Many NGOs and UN agencies intermittently provide support to, or a least have a strong interest in, the FSNAU, and they can be recognized by explicit inclusion of the Somalia Aid Coordination Body (SACB) as a technical partner.  Somali authorities are and will increasingly be involved with FSNAU activities in the form of: joint field assessments, key indicator monitoring, and joint analysis in seasonal projections and regular monthly sub-regional analysis (specific collaborations are currently being clarified).

FEWS NET has an exceptionally strong technical relationship with the FSNAU in terms of coordinated work plans, frequent joint publication of reports, integrated technical expertise, and regular financial contributions to FSNAU activities.

While technical partners are encouraged to actively contribute to any and all FSNAU technical activities, the final conclusions of FSNAU analysis are the sole responsibility of the FSNAU, and does not necessary imply endorsement of any particular agency unless otherwise stated.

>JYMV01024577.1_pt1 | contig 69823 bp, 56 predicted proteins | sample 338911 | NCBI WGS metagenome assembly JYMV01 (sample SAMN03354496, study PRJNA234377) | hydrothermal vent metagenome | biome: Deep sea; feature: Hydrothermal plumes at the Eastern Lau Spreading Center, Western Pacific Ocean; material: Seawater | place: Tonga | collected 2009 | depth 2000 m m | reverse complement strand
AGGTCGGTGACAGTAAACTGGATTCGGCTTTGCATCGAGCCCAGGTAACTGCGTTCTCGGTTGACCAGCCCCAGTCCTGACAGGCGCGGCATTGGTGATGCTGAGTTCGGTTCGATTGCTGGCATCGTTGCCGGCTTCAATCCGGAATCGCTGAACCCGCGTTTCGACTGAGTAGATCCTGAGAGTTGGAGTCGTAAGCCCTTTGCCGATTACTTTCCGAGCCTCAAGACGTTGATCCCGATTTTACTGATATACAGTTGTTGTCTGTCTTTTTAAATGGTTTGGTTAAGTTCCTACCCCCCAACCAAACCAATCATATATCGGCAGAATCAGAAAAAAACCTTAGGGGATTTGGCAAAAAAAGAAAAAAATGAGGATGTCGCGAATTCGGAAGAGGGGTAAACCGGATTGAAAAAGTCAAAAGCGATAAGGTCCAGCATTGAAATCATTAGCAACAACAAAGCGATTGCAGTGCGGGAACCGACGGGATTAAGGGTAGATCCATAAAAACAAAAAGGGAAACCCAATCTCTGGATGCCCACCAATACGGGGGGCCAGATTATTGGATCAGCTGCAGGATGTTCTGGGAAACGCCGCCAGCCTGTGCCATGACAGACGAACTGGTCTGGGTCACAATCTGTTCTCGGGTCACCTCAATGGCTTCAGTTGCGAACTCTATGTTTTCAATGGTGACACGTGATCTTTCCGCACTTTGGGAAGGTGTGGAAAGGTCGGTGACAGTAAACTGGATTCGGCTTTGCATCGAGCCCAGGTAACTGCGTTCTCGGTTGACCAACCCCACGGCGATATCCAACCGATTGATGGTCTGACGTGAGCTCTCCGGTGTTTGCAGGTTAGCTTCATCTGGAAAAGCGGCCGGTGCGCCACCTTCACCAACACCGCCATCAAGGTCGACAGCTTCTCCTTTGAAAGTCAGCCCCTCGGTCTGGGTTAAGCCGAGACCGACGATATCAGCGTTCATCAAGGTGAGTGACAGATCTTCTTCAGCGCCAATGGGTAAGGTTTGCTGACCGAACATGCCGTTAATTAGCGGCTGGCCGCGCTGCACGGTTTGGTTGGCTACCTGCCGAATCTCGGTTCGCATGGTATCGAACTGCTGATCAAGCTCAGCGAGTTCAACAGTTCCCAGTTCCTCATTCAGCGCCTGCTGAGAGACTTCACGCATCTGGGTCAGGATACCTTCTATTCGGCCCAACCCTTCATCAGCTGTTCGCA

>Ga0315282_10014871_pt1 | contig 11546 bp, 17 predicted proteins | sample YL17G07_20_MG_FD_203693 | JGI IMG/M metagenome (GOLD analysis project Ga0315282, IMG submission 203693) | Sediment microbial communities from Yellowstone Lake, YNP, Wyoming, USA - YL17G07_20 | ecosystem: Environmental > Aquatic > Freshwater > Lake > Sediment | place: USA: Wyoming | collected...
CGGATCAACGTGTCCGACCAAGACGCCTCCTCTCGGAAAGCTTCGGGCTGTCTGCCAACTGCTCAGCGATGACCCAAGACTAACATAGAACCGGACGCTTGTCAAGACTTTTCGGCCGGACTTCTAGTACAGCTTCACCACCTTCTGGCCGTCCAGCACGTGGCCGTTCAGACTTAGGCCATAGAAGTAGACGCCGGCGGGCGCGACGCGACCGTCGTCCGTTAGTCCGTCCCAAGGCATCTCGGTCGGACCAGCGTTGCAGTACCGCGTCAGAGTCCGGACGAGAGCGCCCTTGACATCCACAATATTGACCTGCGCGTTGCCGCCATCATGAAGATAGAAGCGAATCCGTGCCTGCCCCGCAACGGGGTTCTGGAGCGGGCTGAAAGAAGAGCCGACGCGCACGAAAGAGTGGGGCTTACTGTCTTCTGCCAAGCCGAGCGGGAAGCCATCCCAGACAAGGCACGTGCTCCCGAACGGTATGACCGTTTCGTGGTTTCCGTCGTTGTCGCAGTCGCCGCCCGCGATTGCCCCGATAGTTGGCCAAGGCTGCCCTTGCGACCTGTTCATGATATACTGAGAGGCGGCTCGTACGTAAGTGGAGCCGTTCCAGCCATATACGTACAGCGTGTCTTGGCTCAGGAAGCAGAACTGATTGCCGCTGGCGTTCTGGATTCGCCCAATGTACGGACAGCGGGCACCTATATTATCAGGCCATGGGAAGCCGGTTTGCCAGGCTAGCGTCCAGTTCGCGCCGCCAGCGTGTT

FSNAU and Technical Partners sign a joint Memorandum of Understanding to commit to these mutually supportive collaborations.

FSNAU Field Partners

  • Action Contre la Faim (ACF)
  • Aktion Afrika Hilfe (AAH)
  • ADO
  • Africa Rescue Committee (AFREC)
  • AGROSPHERE
  • American Friends Service Committee (AFSC)
  • Somalia European Committee for Agricultural Training(CEFA)
  • German Agency for Technical Assistance(GTZ)
  • Candlelight
  • Cooperazione Italiana Nord-Sud (CINS)
  • CISP International Center for the Development of Peoples
  • Communities of Warberi, Hamrwein and Hamar
  • Concern Worldwide
  • Cooperazione Internazionale (COOPI)
  • Coordinating Committee of the Organization for Voluntary Service (COSV)
  • Gedo Health Consortium (GHC)
  • Horn of Africa Relief and Development Agency - Horn Relief
  • Horn of Africa Voluntary Youth Organization (HAVOYOCO)
  • Inter SOS
  • International Fund for Agricultural Development IFAD (Somaliland-Karan)
  • International Medical Corps (IMC)
  • Jabjab
  • KISMIA
  • Medecins Sans Frontieres (MSF)-Belgium
  • Medecins Sans Frontieres (MSF)-Holland